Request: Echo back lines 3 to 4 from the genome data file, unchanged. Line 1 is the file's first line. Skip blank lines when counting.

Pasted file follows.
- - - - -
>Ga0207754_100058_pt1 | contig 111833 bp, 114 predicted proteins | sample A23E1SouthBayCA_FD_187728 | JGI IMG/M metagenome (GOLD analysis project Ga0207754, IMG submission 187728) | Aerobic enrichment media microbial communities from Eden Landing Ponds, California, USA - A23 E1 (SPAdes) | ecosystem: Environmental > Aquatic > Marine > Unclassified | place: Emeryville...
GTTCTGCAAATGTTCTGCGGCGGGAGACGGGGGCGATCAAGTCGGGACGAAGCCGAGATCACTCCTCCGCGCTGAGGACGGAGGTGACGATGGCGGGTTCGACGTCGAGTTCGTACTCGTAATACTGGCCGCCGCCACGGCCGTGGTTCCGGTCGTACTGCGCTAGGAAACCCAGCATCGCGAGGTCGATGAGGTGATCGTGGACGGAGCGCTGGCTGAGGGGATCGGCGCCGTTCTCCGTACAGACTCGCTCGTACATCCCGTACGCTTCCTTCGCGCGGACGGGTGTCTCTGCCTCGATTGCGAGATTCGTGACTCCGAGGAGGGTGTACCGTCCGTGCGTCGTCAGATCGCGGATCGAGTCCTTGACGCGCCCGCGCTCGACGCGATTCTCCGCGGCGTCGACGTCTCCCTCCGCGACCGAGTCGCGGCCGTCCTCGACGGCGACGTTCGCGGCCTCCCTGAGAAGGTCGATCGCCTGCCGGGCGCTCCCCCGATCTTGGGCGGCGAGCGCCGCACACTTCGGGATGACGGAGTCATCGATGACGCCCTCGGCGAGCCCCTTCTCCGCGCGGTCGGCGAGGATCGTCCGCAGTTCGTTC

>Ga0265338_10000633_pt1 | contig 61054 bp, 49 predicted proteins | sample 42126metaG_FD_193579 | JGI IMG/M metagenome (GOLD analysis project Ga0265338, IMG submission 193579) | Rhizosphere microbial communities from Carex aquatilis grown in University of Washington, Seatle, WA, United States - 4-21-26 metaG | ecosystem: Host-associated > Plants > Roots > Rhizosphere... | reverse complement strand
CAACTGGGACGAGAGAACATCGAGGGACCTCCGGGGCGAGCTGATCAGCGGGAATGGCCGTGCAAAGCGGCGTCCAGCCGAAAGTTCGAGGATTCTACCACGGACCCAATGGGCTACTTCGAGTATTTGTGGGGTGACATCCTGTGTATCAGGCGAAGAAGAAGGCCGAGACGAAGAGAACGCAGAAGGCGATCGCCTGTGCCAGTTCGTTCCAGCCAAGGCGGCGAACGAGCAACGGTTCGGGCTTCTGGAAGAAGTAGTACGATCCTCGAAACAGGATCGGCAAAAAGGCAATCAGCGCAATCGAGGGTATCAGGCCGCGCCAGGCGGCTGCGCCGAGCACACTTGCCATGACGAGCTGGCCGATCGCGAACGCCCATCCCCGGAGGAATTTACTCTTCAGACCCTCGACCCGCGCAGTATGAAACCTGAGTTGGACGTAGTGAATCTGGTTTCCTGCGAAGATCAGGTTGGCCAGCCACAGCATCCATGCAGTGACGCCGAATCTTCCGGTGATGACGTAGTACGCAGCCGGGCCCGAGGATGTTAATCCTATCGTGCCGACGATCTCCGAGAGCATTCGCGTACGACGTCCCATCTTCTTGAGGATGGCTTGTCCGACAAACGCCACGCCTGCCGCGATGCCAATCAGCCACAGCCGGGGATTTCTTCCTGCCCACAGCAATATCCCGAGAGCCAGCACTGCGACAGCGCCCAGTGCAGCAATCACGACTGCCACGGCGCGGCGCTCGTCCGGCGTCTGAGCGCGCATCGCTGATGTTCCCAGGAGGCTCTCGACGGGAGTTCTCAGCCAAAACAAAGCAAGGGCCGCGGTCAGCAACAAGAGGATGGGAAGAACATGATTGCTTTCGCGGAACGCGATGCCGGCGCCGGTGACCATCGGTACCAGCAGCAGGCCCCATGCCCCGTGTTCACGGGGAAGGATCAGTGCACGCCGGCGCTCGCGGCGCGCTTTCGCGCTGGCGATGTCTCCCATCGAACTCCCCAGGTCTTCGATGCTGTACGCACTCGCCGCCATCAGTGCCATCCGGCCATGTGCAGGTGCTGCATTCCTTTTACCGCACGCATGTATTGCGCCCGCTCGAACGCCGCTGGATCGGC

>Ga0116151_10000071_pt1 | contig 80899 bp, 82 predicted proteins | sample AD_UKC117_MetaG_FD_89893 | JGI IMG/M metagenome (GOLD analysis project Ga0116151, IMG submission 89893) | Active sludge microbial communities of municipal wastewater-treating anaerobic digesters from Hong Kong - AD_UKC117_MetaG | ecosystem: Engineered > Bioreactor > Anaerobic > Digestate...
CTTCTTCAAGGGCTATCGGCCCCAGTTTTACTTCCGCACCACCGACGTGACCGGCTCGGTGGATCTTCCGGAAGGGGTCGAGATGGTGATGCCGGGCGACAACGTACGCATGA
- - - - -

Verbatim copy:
>Ga0265338_10000633_pt1 | contig 61054 bp, 49 predicted proteins | sample 42126metaG_FD_193579 | JGI IMG/M metagenome (GOLD analysis project Ga0265338, IMG submission 193579) | Rhizosphere microbial communities from Carex aquatilis grown in University of Washington, Seatle, WA, United States - 4-21-26 metaG | ecosystem: Host-associated > Plants > Roots > Rhizosphere... | reverse complement strand
CAACTGGGACGAGAGAACATCGAGGGACCTCCGGGGCGAGCTGATCAGCGGGAATGGCCGTGCAAAGCGGCGTCCAGCCGAAAGTTCGAGGATTCTACCACGGACCCAATGGGCTACTTCGAGTATTTGTGGGGTGACATCCTGTGTATCAGGCGAAGAAGAAGGCCGAGACGAAGAGAACGCAGAAGGCGATCGCCTGTGCCAGTTCGTTCCAGCCAAGGCGGCGAACGAGCAACGGTTCGGGCTTCTGGAAGAAGTAGTACGATCCTCGAAACAGGATCGGCAAAAAGGCAATCAGCGCAATCGAGGGTATCAGGCCGCGCCAGGCGGCTGCGCCGAGCACACTTGCCATGACGAGCTGGCCGATCGCGAACGCCCATCCCCGGAGGAATTTACTCTTCAGACCCTCGACCCGCGCAGTATGAAACCTGAGTTGGACGTAGTGAATCTGGTTTCCTGCGAAGATCAGGTTGGCCAGCCACAGCATCCATGCAGTGACGCCGAATCTTCCGGTGATGACGTAGTACGCAGCCGGGCCCGAGGATGTTAATCCTATCGTGCCGACGATCTCCGAGAGCATTCGCGTACGACGTCCCATCTTCTTGAGGATGGCTTGTCCGACAAACGCCACGCCTGCCGCGATGCCAATCAGCCACAGCCGGGGATTTCTTCCTGCCCACAGCAATATCCCGAGAGCCAGCACTGCGACAGCGCCCAGTGCAGCAATCACGACTGCCACGGCGCGGCGCTCGTCCGGCGTCTGAGCGCGCATCGCTGATGTTCCCAGGAGGCTCTCGACGGGAGTTCTCAGCCAAAACAAAGCAAGGGCCGCGGTCAGCAACAAGAGGATGGGAAGAACATGATTGCTTTCGCGGAACGCGATGCCGGCGCCGGTGACCATCGGTACCAGCAGCAGGCCCCATGCCCCGTGTTCACGGGGAAGGATCAGTGCACGCCGGCGCTCGCGGCGCGCTTTCGCGCTGGCGATGTCTCCCATCGAACTCCCCAGGTCTTCGATGCTGTACGCACTCGCCGCCATCAGTGCCATCCGGCCATGTGCAGGTGCTGCATTCCTTTTACCGCACGCATGTATTGCGCCCGCTCGAACGCCGCTGGATCGGC